Fasted-Exercise Training

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Fasted exercise training is a technique used by many endurance athletes. This post is going to unpack the potential benefits of fasted exercise training and examine if you should be incorporating it into your training regimen. Please note that I will be talking about fasted exercise training in the context of endurance sports. Therefore, the information in this blog may not apply to athletes training for other events such as power events, like weight lifting.

The point of fasted exercise training is to force the body to exercise while on an empty tank. It’s essentially exercise with limited carbohydrate availability. As I’ve mentioned before, carbohydrates are the most readily available fuel source during exercise. Carbohydrates are stored in the form of glycogen in the muscle and liver, but your body can only store a limited amount. When you exercise after fasting, these carbohydrate stores have become depleted and you’re running on an “empty tank.”

Training in a fasted stated might lead to some metabolic adaptation. This is because the muscles’ carbohydrate stores determine different signaling events that occur in response to exercise. For instance, for those interested in physiology, training with low carbohydrate stores has shown to increase maximal mitochondrial enzyme activity and content, increase rates of fat oxidation and perhaps, improved exercise intensity. What this essentially means is that training with low carbohydrate stores teaches the muscle to adapt to burning fat and boosts the body’s capacity for stored carbohydrate.

However, although the metabolic advantages of training with low carbohydrate availability has been shown, this metabolic adaptation has not been proven to translate to performance benefits. The main reason for the lack of performance benefits is that the metabolic advantages are counteracted by reduction in training intensity and quality. As I’m sure anyone who has tried exercising after not eating for a long time has experienced, you feel awful, and as a result, you’re often not able to train as hard.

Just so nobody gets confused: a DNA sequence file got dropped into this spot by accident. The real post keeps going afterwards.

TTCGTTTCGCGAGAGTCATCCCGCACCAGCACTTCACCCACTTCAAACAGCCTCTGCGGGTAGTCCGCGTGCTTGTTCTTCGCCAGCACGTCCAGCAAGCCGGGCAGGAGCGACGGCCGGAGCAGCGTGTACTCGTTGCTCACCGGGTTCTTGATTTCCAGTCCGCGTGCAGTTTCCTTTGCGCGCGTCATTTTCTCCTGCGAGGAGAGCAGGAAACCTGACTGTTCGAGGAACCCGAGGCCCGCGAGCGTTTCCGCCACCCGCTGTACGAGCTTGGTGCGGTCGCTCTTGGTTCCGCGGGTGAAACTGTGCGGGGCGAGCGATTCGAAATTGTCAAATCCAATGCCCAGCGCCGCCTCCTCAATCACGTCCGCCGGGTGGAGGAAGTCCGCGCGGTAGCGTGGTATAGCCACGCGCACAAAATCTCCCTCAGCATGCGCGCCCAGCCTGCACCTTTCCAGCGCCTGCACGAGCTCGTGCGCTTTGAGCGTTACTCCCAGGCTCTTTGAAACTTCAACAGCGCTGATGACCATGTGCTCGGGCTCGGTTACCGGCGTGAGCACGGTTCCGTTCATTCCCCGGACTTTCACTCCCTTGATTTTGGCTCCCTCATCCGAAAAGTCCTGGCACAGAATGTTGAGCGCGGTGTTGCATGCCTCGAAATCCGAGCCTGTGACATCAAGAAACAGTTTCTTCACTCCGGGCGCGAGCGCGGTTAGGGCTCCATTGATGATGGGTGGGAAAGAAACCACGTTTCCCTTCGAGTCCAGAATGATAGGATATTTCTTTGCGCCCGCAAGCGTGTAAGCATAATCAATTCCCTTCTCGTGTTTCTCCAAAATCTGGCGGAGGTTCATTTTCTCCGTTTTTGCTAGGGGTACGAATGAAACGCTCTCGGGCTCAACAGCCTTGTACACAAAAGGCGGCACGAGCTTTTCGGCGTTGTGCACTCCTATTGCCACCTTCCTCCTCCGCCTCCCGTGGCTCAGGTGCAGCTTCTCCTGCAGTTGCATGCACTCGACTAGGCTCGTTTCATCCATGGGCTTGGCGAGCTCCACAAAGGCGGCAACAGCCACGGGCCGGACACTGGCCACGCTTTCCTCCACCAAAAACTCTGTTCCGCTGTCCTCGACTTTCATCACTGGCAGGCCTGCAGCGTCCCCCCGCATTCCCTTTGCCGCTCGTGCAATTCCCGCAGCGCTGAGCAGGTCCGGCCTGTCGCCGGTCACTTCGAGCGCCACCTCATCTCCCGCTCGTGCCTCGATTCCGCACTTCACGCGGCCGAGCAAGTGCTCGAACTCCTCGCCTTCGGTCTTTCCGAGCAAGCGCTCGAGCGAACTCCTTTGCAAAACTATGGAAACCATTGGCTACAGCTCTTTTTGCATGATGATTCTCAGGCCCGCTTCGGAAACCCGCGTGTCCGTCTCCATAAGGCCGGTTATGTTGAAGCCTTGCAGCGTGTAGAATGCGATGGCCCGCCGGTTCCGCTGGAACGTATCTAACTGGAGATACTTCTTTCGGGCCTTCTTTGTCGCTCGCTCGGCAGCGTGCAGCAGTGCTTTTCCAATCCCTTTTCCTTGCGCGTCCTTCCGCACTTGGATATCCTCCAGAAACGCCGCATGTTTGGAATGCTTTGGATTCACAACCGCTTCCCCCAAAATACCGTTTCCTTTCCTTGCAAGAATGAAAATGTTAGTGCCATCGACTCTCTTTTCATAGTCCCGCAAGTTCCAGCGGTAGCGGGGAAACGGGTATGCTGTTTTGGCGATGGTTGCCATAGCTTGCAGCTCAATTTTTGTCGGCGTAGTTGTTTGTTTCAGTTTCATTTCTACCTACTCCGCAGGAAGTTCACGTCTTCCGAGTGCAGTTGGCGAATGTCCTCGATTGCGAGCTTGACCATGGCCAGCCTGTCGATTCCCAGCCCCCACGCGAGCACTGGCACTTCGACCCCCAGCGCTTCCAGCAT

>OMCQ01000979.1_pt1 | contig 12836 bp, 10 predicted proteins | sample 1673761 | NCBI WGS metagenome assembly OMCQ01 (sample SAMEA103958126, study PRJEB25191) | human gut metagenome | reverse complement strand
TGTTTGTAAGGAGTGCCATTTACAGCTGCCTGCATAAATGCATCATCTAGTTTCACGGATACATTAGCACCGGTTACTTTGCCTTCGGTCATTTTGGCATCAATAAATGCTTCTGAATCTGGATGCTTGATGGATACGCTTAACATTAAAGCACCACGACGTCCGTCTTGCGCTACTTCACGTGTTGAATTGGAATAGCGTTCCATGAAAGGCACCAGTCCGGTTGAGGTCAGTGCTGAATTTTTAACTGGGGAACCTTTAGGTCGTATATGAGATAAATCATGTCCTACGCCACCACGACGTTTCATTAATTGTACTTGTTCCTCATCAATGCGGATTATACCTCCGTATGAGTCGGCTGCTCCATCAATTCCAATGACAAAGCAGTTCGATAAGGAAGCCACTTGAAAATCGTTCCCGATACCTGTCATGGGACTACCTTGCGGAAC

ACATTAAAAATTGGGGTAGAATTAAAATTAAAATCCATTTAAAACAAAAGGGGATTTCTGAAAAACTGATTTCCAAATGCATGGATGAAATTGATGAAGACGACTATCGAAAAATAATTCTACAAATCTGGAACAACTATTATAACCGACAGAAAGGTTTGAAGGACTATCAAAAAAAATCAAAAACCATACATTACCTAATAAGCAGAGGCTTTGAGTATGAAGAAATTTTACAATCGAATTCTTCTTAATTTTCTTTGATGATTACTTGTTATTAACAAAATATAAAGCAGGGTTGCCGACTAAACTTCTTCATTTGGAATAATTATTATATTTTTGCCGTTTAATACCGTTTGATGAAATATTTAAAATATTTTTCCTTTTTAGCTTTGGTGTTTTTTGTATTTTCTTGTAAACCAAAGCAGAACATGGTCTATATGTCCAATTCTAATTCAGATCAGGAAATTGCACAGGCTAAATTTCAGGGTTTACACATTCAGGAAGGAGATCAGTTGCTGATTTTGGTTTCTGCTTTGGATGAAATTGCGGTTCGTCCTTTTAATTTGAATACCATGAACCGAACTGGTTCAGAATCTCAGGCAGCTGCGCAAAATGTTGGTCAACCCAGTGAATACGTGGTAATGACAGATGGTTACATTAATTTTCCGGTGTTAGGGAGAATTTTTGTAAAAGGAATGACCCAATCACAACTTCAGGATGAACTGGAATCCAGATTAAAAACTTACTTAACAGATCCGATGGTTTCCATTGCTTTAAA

Some athletes, myself included, still incorporate fasted exercise into their training. Because it’s hard to run fast in a fasted state, I only do this for easy runs in which my speed or intensity doesn’t matter. Therefore, I am completing a mixture of workouts in a carbohydrate-depleted state and other workouts with normal to high carbohydrate availability. My speed sessions are always practiced with normal carbohydrate stores because my training intensity and quality matter. My long runs are also always practiced with normal or high carbohydrate levels because I like to treat long runs like a dress rehearsal for the actual race and practice my fueling strategies to ensure that they will work on race-day.

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When I do fasted exercise training, it’s after an overnight fast of about 10 hours, and then I run immediately in the morning, before breakfast. It takes about an hour of fasted running to initiate fat burning. However, for those wanting to incorporate this into their training, they will want to build up to this amount of time. Remember, as soon as you are finished running, it’s important to immediately refuel. Regardless of whether you just trained fasted or not, it is extremely important to refuel within the 30-minute window of completing exercise. It’s also important to note that you should not be doing fasted exercise training as your event approaches. On race day, your body’s carbohydrate stores should be fully stocked. The idea is to train low but compete high.

I hope this information provides some helpful insight into the pros and cons of fasted exercise training. It certainly is a new and exciting topic. However, more research is definitely needed into this area to learn how to best incorporate it into a training cycle for optimal performance benefits.

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